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For the founder of a renowned Maine school, it’s time for a change

'It does matter to me that I’ve done something in my life that has been of value to other people,' Peter Korn said.

ROCKPORT, Maine — Peter Korn is the rare individual whose career was changed by a cradle. Many years ago, when he was helping to build houses on Nantucket, he set out to make a present for some friends who were expecting their first child, and he decided to construct a cradle. It took just three or four days to do the job, and when it was finished he felt such profound satisfaction that the course of his life was altered forever.

Korn switched from housebuilding to woodworking, and in 1993 he pursued a dream and founded the Center for Furniture Craftsmanship in Rockport. Its mission: “To provide the best possible education for people who want to design and build functional, beautiful, and expressive work out of wood to the highest standard of craftsmanship.”

Starting and running such an institution was an unlikely step for someone who, when growing up, had never known anyone who worked with their hands.

“I came from a world where my father was a lawyer and my mother was a historian,“ he said. “The last thing they wanted their son to do was to go into manual labor.”

Korn’s belief that “design and craftsmanship are deeply meaningful expressions of the human spirit” has become embedded in the DNA of the center, and it is his profound hope that the philosophy will endure when he steps down after nearly three decades as the only executive director the school has ever had.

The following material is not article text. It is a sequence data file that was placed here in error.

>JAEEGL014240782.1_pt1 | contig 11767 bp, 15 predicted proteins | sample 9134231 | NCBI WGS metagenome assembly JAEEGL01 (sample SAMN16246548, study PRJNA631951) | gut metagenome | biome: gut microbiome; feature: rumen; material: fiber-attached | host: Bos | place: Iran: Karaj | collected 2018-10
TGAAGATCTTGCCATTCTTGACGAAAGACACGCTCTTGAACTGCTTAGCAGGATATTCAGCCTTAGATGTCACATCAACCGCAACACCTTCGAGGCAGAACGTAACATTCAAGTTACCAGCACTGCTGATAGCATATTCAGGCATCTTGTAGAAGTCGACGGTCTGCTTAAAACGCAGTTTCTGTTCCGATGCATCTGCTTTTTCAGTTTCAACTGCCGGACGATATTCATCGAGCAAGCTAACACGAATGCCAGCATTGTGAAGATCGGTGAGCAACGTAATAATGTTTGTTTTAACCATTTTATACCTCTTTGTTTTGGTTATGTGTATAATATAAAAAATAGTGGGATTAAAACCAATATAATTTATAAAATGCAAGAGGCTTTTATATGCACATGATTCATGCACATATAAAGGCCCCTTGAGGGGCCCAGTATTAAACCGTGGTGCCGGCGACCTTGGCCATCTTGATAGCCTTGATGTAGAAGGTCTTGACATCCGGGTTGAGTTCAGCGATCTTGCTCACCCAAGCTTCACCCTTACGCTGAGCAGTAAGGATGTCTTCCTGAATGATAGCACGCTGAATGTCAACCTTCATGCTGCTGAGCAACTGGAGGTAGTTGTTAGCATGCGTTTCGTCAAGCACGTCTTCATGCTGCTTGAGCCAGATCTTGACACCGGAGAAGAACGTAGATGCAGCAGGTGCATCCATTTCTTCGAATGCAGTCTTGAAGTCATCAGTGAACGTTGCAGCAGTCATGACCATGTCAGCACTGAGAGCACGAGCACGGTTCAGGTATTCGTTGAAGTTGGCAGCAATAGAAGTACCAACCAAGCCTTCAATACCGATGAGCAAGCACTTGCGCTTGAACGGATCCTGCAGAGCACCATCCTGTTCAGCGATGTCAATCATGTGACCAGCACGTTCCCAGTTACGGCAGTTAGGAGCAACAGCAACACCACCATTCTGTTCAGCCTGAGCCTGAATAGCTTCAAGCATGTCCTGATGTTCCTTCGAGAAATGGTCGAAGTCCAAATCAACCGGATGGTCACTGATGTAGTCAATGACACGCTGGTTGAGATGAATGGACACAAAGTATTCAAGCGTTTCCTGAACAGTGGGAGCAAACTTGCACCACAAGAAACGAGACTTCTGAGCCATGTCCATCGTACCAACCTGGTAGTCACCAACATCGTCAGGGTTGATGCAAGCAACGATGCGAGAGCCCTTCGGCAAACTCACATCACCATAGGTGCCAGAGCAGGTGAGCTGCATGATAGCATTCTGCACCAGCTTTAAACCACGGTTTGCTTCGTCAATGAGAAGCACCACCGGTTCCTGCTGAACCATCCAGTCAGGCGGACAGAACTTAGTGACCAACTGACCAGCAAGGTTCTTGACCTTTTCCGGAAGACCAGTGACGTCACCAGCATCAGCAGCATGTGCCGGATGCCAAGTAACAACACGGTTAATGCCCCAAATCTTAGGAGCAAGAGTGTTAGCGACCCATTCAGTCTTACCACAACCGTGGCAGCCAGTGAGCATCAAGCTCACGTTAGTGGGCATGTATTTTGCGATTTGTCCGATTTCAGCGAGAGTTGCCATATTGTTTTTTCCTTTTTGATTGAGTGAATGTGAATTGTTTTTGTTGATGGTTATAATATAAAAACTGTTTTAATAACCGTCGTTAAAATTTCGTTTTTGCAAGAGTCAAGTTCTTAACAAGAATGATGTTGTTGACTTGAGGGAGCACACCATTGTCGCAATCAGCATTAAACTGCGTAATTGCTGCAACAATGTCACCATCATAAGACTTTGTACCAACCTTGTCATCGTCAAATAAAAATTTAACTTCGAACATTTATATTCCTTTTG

“I’m retiring December 31st,” he said, then elaborated as a smile spread across his face. “But I’ve cleverly hired myself to teach next year because I’m still doing the hiring.”

Over the years some 3,000 students from all over the world — beginners, intermediates, and experts — have come to Rockport to learn about woodworking and chair making and ornamental carving and more. They’ve also learned something about themselves, which is just as Korn, a highly skilled furniture maker in his own right, wants it.

In the years ahead he’ll keep teaching and working with wood, but he’s ready to leave the administration to someone else.

“It does matter to me that I’ve done something in my life that has been of value to other people,” he said. “That was the point and I do like that. But I’m still looking forward to what comes next.”

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